From innovation to implementation: viability of the increased use of insects as food and feed

Dobermann, Darja (2019) From innovation to implementation: viability of the increased use of insects as food and feed. PhD thesis, University of Nottingham.

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As global pressures on food systems mount the push for novel solutions, particularly how to source new forms of protein, has intensified. One possible solution, which has garnered attention in recent years, is increasing the use of edible insects as food and feed. Preliminary research has suggested that increasing the use of insects could be beneficial as they require less water, land and feed to rear and thus have a smaller environmental footprint than does any other protein source, whilst also maintaining high nutritional quality. Furthermore, insects have high micronutrient levels and could therefore play a vital role in alleviating many forms of malnutrition. Considering insects as a source of food and feed is not far-fetched as there are more than 2000 documented edible species and 2 billion people globally already regularly consume insects. However, reliable data to substantiate the claims made about the potential of sustainable implementation of insects within food systems are lacking.

This thesis starts with a review (Paper I) of the current opportunities and major hurdles facing the incorporation of edible insects into existing dietary systems. From this It is apparent that whilst there are environmental and nutritional opportunities these are presently hampered by a lack of information on how to adequately rear and process insects. There is also limited data available on the safety of incorporating insects into the diets of animals, including humans, which have not traditionally consumed them.

Papers II and III of this thesis examine key aspects of how to rear insects and what diets would ensure that they would be socially, economically and environmentally sustainable. It has been frequently stated that insects can be farmed easily on bio-waste sources so two trials were done to test products of various composition as feed for Gryllus bimaculatus and Hermetia illucens, two species commonly used as food or feed. The trial with H. illucens showed that the larvae easily survived and thrived on a brewing waste from Uganda, suggesting that this is a viable option. However, a second trial with G. bimaculatus showed that they could not achieve adequate survival rates when fed on food waste, beer brewing waste or cow manure and the only way to improve this was to introduce a high quality, non-waste, feed for at least 1 week prior to being switched to a waste food source. Thus, limiting the sustainability of the system.

As well as considering the production of insects for food, it was also important to look at the nutritional quality and Paper IV examines the effects of heat-processing on the nutritional content of G. bimaculatus. This showed a significant effect of drying temperature on the lipid profile of G. bimaculatus; crickets that had been freeze-dried containing significantly more polyunsaturated and total fatty acids than those dried at 120℃.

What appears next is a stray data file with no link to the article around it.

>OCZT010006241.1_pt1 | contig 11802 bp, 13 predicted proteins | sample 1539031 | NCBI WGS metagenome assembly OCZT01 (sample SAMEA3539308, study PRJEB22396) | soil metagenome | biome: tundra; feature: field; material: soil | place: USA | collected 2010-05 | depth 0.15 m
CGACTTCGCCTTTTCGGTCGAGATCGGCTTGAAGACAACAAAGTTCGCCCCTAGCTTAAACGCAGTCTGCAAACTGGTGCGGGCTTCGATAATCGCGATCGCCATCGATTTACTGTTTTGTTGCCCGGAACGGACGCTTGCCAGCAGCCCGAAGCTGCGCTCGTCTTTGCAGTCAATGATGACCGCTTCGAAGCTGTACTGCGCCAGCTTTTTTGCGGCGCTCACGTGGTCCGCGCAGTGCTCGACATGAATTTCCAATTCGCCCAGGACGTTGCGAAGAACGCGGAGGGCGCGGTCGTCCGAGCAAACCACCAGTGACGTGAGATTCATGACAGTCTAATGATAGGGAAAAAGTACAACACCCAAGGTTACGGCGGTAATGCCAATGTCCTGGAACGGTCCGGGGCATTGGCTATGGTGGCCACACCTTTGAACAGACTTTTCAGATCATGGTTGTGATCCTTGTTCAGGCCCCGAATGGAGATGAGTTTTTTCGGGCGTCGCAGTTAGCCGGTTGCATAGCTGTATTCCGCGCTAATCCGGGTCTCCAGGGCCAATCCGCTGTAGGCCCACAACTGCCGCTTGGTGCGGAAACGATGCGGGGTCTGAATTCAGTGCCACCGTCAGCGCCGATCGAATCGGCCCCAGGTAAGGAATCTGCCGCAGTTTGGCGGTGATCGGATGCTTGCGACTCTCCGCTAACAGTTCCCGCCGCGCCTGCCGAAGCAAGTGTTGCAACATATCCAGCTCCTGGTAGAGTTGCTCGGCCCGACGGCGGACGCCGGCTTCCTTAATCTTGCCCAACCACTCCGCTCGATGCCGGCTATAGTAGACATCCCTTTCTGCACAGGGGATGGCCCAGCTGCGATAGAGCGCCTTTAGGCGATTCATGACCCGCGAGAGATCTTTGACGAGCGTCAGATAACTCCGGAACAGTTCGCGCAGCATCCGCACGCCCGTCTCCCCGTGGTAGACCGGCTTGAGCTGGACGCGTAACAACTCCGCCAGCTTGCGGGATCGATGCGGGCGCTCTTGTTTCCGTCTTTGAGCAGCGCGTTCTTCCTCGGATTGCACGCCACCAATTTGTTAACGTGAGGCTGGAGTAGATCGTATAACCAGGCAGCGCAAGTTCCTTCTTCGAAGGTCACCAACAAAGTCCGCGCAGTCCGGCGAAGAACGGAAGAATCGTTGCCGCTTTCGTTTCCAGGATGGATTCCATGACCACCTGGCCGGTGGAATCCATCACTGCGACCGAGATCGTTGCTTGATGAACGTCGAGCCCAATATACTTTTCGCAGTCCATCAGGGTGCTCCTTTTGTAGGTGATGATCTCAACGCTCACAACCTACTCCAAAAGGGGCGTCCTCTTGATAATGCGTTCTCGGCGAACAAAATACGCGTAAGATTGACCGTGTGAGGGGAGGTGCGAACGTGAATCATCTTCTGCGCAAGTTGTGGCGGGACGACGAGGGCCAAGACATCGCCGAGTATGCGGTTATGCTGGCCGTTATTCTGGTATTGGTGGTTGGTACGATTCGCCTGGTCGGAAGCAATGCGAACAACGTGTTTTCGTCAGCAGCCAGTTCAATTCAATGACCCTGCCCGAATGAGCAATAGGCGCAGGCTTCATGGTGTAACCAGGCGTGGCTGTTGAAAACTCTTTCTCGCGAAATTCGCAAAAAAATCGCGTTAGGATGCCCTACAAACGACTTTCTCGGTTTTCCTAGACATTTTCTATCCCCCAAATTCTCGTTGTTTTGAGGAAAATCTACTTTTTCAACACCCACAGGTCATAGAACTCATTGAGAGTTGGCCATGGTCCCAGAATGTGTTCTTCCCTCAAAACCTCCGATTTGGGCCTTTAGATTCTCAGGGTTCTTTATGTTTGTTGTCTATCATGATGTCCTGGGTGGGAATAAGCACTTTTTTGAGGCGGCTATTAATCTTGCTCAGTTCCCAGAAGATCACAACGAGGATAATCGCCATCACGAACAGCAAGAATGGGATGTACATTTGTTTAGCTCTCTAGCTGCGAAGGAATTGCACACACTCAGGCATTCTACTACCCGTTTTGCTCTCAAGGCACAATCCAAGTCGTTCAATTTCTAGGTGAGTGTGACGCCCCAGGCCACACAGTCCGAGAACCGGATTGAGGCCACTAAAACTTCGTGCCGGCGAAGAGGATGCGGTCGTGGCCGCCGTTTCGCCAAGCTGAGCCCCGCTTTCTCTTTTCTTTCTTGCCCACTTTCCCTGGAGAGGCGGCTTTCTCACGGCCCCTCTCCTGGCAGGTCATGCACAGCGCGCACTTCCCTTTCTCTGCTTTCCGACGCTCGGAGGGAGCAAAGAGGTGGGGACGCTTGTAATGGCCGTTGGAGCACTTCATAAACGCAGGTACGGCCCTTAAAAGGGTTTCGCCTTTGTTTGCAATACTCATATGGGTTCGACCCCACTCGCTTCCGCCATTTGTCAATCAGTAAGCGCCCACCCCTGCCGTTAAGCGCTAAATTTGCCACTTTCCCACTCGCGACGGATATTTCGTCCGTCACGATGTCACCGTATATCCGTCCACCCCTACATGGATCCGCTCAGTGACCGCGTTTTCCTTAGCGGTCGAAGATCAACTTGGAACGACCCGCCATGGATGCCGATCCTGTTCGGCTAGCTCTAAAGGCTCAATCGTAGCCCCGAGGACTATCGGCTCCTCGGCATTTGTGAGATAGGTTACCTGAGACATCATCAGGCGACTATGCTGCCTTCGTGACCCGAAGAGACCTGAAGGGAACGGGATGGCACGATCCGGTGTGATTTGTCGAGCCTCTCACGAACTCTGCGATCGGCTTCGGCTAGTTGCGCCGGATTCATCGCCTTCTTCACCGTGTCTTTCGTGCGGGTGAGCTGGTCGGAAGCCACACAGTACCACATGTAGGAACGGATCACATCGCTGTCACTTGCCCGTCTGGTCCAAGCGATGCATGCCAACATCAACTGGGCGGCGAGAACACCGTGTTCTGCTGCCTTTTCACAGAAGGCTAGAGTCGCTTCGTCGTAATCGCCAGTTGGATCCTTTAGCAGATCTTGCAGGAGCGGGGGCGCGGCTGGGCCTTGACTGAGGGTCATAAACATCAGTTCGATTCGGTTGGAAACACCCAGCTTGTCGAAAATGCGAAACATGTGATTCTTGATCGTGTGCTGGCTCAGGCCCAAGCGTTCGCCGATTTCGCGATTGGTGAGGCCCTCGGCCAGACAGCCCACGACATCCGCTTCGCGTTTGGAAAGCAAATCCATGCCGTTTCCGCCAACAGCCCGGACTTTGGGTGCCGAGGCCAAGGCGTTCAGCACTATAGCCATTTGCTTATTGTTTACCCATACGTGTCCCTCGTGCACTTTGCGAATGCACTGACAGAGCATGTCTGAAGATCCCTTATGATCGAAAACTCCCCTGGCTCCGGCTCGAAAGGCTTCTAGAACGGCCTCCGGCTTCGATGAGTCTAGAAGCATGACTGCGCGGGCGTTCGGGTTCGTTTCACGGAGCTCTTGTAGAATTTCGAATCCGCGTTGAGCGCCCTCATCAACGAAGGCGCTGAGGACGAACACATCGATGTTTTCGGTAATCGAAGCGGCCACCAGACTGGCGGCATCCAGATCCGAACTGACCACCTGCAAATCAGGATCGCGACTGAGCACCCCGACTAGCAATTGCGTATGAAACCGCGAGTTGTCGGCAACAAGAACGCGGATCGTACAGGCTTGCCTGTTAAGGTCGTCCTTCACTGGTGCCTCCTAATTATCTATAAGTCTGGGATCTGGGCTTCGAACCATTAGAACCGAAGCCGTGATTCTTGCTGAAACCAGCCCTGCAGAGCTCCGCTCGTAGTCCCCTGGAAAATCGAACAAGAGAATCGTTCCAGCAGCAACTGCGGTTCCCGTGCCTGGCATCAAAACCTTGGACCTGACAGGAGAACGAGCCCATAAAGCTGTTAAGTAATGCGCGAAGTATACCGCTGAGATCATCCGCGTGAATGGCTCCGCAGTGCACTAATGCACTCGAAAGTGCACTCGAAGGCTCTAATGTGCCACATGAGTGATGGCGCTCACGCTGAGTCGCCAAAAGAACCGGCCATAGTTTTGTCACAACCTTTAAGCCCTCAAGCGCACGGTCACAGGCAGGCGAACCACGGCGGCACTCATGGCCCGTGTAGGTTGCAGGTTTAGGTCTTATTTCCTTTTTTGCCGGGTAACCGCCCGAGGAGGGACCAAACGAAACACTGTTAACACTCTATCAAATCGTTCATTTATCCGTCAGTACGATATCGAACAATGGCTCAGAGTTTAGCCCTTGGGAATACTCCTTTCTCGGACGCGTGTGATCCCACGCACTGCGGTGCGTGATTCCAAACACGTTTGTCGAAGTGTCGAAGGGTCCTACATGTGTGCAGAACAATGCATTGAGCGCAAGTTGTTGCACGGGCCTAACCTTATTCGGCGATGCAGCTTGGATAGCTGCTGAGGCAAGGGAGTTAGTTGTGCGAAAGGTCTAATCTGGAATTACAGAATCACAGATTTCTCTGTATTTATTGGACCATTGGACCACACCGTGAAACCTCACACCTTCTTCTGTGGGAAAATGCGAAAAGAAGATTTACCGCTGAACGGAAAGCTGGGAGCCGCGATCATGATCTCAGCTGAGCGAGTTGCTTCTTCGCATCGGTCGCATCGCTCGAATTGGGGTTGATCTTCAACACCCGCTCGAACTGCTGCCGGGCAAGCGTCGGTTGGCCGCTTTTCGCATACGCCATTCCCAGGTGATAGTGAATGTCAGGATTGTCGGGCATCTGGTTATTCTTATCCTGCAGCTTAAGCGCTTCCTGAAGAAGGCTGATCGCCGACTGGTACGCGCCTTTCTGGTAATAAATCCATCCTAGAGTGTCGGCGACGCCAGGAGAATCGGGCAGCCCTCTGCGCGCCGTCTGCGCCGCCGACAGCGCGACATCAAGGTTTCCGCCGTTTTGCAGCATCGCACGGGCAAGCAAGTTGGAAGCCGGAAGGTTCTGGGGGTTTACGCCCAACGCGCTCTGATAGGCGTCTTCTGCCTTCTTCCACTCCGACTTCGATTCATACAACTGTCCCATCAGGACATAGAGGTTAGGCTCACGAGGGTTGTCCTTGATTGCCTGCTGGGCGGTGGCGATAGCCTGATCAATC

One way of gaining a wide acceptance of insects in the food chain is to use them to rear fish for human consumption. Thus, Paper V reports trials where two meals were created using either H. illucens larvae or G. bimaculatus. These were analysed for their nutritional content, showing that both met or exceeded the basic nutritional requirements for omnivorous fish. A fish-feeding trial was then conducted with Nila tilapia, whereby the fish were fed on either a fish-meal, plant-based, H. illucens-based, or G. bimaculatus-based diet for 12 weeks, over which feed consumption, growth and survival were monitored. This demonstrated that the insect-based diets were just as good as the others supporting the view that insects as fish feed are a promising sustainable protein source.

It is evident from the findings presented in this thesis that the use of insects as food and feed is a complex issue that needs to be considered carefully. There are benefits to insects in the form of their favourable nutritional profile and in the success of using them as an omnivorous fish feed component in place of fish-meal. However, it is equally evident that a key area requires significant further exploration. If the rearing of insects is to be sustainable they need to be able to use a sustainable food source such as bio-waste and this will need further optimisation to ensure that it produces the same results as the chicken feed alternative that is being used currently. It will also have to be compatible with the downstream use of the insects interms of geographic location and cultural considerations.

Item Type: Thesis (University of Nottingham only) (PhD)
Supervisors: Field, Lin
Michaelson, Louise
Salter, Andrew
Swift, Judy
Keywords: edible insects, entomophagy, nutrition, bio-waste, rearing, tilapia
Subjects: T Technology > TP Chemical technology > TP 368 Food processing and manufacture
T Technology > TX Home economics
Faculties/Schools: UK Campuses > Faculty of Science > School of Biosciences
Item ID: 56224
Depositing User: Dobermann, Darja
Date Deposited: 28 Sep 2023 15:24
Last Modified: 28 Sep 2023 15:24

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